Changing Notions of Literature
“[E]lectronic literature has already produced many works of high literary merit that deserve and demand the close attention and rigorous scrutiny critics have long practiced with print literature. Such close critical attention requires new modes of analysis and new ways of teaching, interpreting, and playing. Most crucial, perhaps, is the necessity to “think digital,” that is, to attend to the specificity of networked and programmable media while still drawing on the rich traditions of print literature and criticism.” – N. Katherine Hayles, Electronic Literature: New Horizons for the Literary, 30
“This knitting circle [the Oulipo, which stands for Ouvroir de littérature potentielle (Workshop for Potential Literature)] is not primarily about producing texts, however–it is potential literature, not literature, that its members fashion. As François Le Lionnais wrote in the group’s first manifesto, an ordinary literary work is the result of rigorous constraints in ares such as vocabulary and syntax, novelistic or dramatic convention, poetic meter and form, and so forth. The idea of potential literature is to both analyze and synthesize constraints–drawn from current mathematics as well as from older writing techniques that never entered the literary mainstream.” – Nick Montfort and Noah Wardrip-Fruin, The New Media Reader, 147
“Pataphysics, Oulipian constraint, and the tradition of thought experiment all gesture toward a critical vanishing point at which the distinctions between art, criticism, and science dissolve. […]. The computer revolutionizes, not because it proposes an alternative to the basic hermeneutical procedure, but because it reimagines that procedure at new scales, with new speeds, and among new sets of conditions. It is for this reason that one can even dare imagine such procedures taking hold in a field like literary criticism.” – Stephan Ramsay, Reading Machines: Toward an Algorithmic Criticism, 31
“To see electronic literature only through the lens of print is, in a significant sense, not to see it at all.” – N. Katherine Hayles, Electronic Literature: New Horizons for the Literary, 3
- Reading Response post: 10:00 PM, Wed., 1 Oct.
- Community Response post: 10:00 PM, Sat., 4 Oct.
- Group 1 will read and respond to the blogs of Group 2.
- Group 2 will read and respond to the blogs of Group 3.
- Group 3 will read and respond to the blogs of Group 4.
- Group 4 will read and respond to the blogs of Group 1.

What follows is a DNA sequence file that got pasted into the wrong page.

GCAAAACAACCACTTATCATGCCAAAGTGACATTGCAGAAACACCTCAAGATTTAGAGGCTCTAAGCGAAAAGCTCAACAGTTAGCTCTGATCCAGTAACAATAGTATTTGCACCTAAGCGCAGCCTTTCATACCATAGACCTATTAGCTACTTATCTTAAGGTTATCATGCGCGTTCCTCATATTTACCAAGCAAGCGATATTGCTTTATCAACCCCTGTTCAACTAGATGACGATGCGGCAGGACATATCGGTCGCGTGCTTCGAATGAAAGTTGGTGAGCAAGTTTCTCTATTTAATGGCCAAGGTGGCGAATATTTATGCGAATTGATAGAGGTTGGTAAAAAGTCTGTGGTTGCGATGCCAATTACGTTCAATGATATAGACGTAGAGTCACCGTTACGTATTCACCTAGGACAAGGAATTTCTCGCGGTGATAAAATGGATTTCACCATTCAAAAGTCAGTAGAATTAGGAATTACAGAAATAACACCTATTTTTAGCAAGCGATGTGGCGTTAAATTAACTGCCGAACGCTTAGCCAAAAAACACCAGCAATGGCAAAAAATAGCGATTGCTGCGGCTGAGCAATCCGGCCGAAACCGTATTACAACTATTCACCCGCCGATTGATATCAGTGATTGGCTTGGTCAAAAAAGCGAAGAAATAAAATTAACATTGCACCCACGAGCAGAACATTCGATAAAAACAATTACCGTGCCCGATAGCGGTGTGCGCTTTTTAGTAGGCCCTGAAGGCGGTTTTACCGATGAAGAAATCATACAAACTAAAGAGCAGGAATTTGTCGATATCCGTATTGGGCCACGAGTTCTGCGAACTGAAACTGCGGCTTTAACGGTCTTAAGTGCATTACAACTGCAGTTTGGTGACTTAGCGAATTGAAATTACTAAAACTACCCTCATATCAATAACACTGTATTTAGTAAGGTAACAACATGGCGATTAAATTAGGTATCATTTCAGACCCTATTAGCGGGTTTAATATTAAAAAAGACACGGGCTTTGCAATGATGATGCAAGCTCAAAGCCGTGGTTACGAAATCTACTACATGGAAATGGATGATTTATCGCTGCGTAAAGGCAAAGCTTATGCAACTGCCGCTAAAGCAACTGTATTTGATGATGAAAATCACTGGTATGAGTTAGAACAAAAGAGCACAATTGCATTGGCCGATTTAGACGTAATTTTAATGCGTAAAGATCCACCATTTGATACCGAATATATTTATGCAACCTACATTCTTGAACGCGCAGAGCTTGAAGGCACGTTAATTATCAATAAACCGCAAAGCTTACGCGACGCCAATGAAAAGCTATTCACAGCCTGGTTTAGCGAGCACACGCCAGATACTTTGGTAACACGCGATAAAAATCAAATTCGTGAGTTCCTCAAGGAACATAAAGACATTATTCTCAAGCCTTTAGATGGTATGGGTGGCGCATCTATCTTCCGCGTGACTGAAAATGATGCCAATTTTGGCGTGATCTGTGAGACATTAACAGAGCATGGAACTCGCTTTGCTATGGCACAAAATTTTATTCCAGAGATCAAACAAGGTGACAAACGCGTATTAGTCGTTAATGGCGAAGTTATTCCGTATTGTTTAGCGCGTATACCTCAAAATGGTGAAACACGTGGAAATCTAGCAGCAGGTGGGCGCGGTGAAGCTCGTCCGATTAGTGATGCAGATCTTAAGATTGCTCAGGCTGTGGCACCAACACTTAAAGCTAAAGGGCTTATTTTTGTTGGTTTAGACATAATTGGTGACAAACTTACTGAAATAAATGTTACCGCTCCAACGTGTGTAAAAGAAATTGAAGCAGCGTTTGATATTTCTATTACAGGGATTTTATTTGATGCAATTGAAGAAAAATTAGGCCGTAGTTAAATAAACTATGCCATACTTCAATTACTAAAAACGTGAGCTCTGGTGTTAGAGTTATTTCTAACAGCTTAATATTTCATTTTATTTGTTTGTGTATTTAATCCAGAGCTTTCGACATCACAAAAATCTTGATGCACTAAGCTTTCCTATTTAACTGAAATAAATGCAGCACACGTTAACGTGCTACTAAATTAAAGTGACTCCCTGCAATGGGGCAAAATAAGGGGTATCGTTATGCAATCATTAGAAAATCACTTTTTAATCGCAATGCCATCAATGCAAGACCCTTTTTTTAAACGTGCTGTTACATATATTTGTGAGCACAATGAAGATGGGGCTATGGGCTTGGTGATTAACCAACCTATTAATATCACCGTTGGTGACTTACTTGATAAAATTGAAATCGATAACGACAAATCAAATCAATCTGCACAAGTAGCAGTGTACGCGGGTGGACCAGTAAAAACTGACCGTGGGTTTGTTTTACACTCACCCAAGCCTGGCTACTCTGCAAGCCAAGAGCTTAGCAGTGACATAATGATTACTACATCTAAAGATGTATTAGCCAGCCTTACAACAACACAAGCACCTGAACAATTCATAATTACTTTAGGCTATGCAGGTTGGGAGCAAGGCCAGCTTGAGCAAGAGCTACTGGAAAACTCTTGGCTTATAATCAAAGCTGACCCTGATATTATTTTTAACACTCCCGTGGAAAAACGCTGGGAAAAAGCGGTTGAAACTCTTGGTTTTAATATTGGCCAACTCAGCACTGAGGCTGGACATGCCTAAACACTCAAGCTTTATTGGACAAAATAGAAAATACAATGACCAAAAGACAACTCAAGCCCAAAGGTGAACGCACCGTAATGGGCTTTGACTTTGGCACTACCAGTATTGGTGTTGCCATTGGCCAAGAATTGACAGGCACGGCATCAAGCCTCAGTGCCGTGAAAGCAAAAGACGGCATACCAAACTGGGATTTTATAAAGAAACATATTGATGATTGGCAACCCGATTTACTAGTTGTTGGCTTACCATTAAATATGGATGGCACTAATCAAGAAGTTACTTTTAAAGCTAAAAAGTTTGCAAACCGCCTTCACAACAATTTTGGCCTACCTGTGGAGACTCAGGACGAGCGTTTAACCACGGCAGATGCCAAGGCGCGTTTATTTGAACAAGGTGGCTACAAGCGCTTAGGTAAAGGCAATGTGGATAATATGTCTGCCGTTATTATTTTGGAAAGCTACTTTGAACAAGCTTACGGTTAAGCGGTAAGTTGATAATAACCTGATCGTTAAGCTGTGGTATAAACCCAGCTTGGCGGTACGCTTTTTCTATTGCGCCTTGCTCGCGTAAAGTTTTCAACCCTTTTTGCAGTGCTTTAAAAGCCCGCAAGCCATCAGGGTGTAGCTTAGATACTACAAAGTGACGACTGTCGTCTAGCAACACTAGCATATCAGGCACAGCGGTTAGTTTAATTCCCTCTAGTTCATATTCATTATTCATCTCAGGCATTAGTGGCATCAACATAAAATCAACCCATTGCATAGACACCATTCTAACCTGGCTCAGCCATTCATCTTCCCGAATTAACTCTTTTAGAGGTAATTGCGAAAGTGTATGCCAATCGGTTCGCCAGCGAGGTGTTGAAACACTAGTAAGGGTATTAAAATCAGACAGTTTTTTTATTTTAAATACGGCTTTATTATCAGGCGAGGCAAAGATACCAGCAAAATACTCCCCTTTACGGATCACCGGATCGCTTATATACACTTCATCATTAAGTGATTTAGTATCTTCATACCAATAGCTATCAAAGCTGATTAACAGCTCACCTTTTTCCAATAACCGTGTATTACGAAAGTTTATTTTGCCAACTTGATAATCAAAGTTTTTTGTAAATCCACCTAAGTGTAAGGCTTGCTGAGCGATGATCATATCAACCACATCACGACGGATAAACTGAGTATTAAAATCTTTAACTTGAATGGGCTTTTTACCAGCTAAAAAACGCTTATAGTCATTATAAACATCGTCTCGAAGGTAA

- Participation posts (3): During the week.
- Read lecture posts for the week. The most recent lectures can always be found on the front page for the course or using the Lecture category. Short lectures will be posted throughout the week.
- Review and begin weekly Participation assignment forum posts.
- Reading Response and Community Response blog posts (Online Writing Activities).
- Work on the McLuhan Project. Due 10:00 PM, Oct. 6.
- Graduate students: Continue working on the Annotated Bibliography assignment. Due: Dec. 2, 10:00 PM.
- Hayles, N. Katharine. “Electronic Literature: What Is It?” Electronic Literature: New Horizons for the Literary. Notre Dame, IN: U of Notre Dame P, 2008. 1-42. (Required text)
- Ramsay, Stephen. “Potential Literature.” Reading Machines: Towards an Algorithmic Criticism. Urbana, IL: U of Illinois P, 2011. 18-31. (Required text.)
- Montfort, Nick. “Riddle Machines: The History and Nature of Interactive Fiction.” A Companion to Digital Literary Studies. Ed. Susan Schrelbman and Ray Siemens. Oxford: Blackwell, 2008.
- Borges, Jorge Luis. “The Garden of Forking Paths.” The New Media Reader. Ed. Noah Wardrip-Fruin and Nick Montfort. Cambridge: The MIT P, 2003. 29-34. (pdf in Blackboard)
- Queneau, Raymond. “A Story as You Like It.” (pdf in Blackboard)
- Fournel, Paul. “The Theater Tree: A Combinatory Play.” (pdf in Blackboard)
- Blake, Nathan. “What a Tangled Web We Weave: Creating and Sharing Interactive Texts with Twine, and Eight Bad Puns to Inspire You.” DH Tools for Beginners. Medium. (Online reading)
- Prominski, Peter. “This Is Not a Game: Ulysses and Hypertext Fiction.” Rhizomes: Cultural Studies in Emerging Knowledge 17 (Winter 2008). Online.
- Twine: An Open-source Tool for Telling Interactive, Non-linear Stories
- Inform (Interactive fiction authoring software)
- Inklewriter (interactive fiction authoring software) and Inkle (interactive fiction written with Inklewriter)